Welcome to our Eric Gregory Award 2018 ‘How I Did It’ series. We asked the winners of this year’s awards to explain the process behind one of their award-winning poems. In this piece, Victoria Adukwei Bulley, author of Girl B, talks about ‘What it Means’. The Eric Gregory Awards will close for entries on the 31st of October, 2018.
Of all the essays by Audre Lorde, it was ‘The Uses of the Erotic: The Erotic as Power’ which I had to read, and read again more closely, before I got it. Once I finally felt Lorde’s meaning – embodied, not merely understood it – her sentiments stayed with me. Hers was a poetics of the attainment of joy and satisfaction. A belief in the possibility of and right to these, not simply the distant, mythological dream of them:
In touch with the erotic, I become less willing to accept powerlessness, or those other supplied states of being which are not native to me […].
And yes, there is a hierarchy. There is a difference between painting a back fence and writing a poem, but only one of quantity. And there is, for me, no difference between writing a good poem and moving into sunlight against the body of a woman I love.
In these passages I find a reminder of my own still-forming poetics, and in this way am enabled to more fully enjoy the experience of writing, even when it is difficult. I don’t know what it means to be an erotic poet, but when I consider Lorde’s emphatic insistence upon a sense of completion, a finality that is felt in the body, I find the confidence to struggle towards a version of a poem that finally feels like it hits the mark.
Many of my poems are minimalistic, at least in intent. Already being an over-thinker I find myself leaning toward the idea that less is more, and that the more cleanly and with less embellishments I can build an image, the better. And although language is only ever approximate, what I cannot feel or name with some element of exactitude, I usually won’t write. At least, not yet. Instead, for want of the poem, I’ll read around and write towards it through journaling and free writes. Even still, this process of reaching for clarity does not always birth a poem. If I can’t get the poem to come, it’s usually because the unit of thought or experience I am attempting to capture simply isn’t complete. Less commonly – but in a much more rewarding way – it becomes apparent that the poem I’m chasing isn’t about what I think it is, but something else. Sometimes the poem that I want to write isn’t the poem that I need.
As a result, I can tend to write fast but produce poems slowly. Even when ideas come easy, the writing of a line is half construction, half cutting away. This is why, recently, I try to keep a habit of writing in longhand first of all. A laptop is great for those occasional and sublime moments of what many people call flow. Outside of these moments of what feels like channeling, it’s too easy to delete a thought or image that’s not actually unworthy, just unfinished: only in need of another day, mood, or mode of thought. Wash your hair and come back to it, I tell myself. Writing by in hand is slower and messier, but I find that it helps me to embody each thought and, ultimately, that it eventually gets me closer to what I really need to say.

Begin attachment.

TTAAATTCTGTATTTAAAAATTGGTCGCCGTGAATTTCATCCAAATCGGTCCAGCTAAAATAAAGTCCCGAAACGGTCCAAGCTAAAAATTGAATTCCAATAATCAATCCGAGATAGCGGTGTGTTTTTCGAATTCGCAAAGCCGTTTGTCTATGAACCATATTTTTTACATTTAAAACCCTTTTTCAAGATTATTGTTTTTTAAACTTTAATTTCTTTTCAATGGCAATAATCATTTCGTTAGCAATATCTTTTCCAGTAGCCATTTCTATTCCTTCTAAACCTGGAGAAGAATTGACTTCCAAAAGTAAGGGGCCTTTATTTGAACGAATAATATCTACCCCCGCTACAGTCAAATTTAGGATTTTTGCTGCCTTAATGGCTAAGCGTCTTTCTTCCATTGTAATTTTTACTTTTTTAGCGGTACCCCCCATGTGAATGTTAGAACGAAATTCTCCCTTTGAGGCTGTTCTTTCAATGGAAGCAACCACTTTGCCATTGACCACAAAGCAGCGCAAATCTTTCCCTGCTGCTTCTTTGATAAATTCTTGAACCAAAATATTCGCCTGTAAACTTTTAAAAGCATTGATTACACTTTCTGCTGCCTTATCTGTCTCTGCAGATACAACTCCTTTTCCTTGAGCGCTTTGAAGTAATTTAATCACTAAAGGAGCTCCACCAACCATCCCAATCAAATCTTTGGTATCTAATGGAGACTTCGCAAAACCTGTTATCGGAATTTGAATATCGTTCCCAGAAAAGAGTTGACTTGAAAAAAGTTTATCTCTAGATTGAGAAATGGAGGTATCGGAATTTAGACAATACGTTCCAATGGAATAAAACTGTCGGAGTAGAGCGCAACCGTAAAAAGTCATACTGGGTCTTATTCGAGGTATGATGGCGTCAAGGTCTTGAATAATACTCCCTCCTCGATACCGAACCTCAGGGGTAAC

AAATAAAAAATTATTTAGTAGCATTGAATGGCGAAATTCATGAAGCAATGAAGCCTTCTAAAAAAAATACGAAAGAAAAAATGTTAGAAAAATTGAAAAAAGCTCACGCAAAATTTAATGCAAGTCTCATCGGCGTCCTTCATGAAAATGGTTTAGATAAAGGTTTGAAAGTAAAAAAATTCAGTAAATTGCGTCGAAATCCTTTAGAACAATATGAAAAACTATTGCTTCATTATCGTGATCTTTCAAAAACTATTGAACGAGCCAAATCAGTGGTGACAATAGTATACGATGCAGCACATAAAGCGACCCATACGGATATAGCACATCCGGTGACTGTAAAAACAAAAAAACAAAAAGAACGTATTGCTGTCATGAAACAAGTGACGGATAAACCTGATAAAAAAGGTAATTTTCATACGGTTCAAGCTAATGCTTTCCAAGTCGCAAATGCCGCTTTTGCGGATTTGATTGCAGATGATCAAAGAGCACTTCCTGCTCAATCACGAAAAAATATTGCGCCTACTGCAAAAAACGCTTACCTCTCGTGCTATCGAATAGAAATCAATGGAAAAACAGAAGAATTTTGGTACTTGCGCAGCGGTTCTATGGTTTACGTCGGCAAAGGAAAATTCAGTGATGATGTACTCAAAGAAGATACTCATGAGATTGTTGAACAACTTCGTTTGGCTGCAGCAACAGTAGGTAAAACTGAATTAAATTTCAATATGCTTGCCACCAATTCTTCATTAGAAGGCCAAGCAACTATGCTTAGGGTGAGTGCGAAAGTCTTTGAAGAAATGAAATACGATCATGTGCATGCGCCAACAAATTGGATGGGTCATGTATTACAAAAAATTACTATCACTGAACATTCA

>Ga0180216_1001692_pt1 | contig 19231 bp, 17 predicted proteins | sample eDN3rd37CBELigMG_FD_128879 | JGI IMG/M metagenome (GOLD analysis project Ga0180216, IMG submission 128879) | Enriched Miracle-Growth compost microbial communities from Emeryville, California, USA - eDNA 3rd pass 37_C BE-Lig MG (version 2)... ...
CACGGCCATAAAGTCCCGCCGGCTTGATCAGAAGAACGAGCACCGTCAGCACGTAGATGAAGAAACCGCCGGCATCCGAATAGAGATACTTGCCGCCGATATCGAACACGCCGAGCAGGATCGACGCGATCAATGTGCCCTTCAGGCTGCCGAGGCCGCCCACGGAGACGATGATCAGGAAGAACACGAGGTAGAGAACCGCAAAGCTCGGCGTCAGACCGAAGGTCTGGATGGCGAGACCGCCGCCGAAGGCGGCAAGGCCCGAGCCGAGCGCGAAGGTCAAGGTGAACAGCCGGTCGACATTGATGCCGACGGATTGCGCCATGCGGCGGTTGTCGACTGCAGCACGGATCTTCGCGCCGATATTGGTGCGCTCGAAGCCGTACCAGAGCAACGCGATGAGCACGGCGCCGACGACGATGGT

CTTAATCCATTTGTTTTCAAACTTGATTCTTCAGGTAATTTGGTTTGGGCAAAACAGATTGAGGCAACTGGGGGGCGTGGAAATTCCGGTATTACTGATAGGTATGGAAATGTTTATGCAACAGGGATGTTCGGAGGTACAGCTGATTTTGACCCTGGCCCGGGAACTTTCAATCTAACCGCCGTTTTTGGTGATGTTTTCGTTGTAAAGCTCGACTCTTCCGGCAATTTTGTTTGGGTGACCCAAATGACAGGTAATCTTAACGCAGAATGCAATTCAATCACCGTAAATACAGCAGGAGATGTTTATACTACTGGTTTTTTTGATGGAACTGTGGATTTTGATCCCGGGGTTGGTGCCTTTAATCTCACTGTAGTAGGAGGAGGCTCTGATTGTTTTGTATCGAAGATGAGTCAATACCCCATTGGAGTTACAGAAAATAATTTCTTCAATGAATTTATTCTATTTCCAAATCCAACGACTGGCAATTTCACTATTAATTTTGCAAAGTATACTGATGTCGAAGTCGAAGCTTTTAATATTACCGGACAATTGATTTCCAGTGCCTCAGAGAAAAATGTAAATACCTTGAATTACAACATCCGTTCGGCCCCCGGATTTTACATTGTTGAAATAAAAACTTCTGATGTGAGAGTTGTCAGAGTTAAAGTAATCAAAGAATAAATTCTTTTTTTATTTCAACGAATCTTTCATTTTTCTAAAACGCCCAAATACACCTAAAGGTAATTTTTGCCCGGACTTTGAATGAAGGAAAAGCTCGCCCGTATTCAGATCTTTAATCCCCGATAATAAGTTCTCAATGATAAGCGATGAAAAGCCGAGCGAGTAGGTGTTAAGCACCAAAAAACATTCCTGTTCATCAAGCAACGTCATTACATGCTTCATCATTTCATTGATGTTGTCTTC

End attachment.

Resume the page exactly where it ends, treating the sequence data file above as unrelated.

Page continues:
‘What it Means’ is one of the oldest poems in the manuscript I submitted for the Eric Gregory Award. I don’t know if it’s an erotic poem, but in the spirit of Lorde, I imagine that it is. If I read it often read at events, it’s because whatever I felt when I first wrote it – a sense of awe at the body; a humbled, liberatory acceptance of what our bodies do, cyclically, rhythmically, of their own accord, regardless of gender – I still feel today. It is also a poem that I take my time with, vocally. Thoughts arise line by line, couplet by couplet, and don’t trouble themselves with explanation. Most of all, it’s a poem in which I feel at home as a poet, even if – as the poem suggests with it’s own sense – all that I have ever written is only a warm up for all that I have yet to write.
What it Means
The campus nurse offers up pills
like penny sweets.
Means it when she says
it’s just one less thing to worry about.
There are many freedoms.
In the first world,
freedom from bloodshed
between the legs.
I don’t judge.
How would she know
I have come to love
the cup spilling over:
the floor of the bath
a Rothko on fiberglass
an opening ceremony
a private showing
circa this month.
There is little like knowing
I am an orchestra –
‘What it Means’ was first published in The Rialto 87.
Victoria Adukwei Bulley is a poet, writer and filmmaker. A former Barbican Young Poet, her work has appeared in publications including The Poetry Review, as well as on BBC Radio 4’s Woman’s Hour. She won an Eric Gregory Award in 2018, and has held residencies internationally in the US, Brazil, and the V&A Museum in London. Victoria is the director of MOTHER TONGUES, an intergenerational poetry, film and translation project supported by Arts Council England and Autograph. She is a Complete Works Poetry and Instituto Sacatar fellow, and sits on the advisory board of the Poetry Translation Centre. Her debut pamphlet is Girl B.